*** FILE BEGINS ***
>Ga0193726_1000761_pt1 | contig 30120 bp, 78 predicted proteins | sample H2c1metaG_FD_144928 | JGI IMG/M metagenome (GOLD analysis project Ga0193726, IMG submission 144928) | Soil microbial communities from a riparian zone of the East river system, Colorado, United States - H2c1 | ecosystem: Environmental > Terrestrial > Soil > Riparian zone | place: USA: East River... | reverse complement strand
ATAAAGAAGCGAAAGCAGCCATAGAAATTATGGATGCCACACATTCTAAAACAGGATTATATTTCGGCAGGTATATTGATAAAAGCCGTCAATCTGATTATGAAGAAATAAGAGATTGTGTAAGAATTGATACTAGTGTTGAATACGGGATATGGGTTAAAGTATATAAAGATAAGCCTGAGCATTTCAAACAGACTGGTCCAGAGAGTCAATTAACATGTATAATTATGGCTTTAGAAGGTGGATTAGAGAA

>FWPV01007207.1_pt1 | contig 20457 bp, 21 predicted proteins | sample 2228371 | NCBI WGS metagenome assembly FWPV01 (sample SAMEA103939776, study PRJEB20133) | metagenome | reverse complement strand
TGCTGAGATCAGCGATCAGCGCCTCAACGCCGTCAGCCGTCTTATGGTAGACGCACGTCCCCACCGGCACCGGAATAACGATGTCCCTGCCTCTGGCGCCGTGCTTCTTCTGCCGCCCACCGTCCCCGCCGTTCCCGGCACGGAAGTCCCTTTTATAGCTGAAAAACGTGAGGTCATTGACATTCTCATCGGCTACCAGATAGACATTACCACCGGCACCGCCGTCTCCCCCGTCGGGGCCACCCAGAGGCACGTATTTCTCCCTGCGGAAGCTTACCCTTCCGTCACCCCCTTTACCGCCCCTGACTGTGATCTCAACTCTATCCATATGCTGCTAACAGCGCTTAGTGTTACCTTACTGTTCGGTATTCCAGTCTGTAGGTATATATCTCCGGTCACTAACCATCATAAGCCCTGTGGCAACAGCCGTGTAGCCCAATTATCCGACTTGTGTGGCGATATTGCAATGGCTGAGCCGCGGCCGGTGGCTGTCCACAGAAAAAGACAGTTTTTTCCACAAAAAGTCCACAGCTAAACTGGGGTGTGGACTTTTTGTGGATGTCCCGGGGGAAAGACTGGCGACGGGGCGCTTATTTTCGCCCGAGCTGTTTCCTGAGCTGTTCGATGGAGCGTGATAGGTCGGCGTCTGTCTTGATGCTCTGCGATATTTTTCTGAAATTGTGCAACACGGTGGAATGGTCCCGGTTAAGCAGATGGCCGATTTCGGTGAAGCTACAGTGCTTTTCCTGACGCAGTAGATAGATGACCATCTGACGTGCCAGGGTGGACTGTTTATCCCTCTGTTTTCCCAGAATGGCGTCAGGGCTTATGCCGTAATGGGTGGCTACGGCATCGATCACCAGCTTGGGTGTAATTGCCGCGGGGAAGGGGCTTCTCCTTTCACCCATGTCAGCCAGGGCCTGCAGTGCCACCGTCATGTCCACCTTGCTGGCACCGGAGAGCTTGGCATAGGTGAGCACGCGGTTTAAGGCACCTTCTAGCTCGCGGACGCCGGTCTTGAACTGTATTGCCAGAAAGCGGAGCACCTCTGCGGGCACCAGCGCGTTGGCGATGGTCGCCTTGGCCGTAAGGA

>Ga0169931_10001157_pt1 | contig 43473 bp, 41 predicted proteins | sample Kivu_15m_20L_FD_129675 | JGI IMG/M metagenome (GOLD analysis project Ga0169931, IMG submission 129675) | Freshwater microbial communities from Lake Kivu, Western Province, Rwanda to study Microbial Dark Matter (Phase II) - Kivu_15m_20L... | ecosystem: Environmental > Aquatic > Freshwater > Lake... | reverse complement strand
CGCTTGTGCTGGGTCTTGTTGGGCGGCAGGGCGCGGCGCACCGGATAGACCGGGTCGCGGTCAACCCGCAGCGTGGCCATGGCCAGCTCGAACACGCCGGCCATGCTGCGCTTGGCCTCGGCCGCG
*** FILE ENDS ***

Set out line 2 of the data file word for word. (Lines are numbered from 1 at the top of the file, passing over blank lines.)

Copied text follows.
ATAAAGAAGCGAAAGCAGCCATAGAAATTATGGATGCCACACATTCTAAAACAGGATTATATTTCGGCAGGTATATTGATAAAAGCCGTCAATCTGATTATGAAGAAATAAGAGATTGTGTAAGAATTGATACTAGTGTTGAATACGGGATATGGGTTAAAGTATATAAAGATAAGCCTGAGCATTTCAAACAGACTGGTCCAGAGAGTCAATTAACATGTATAATTATGGCTTTAGAAGGTGGATTAGAGAA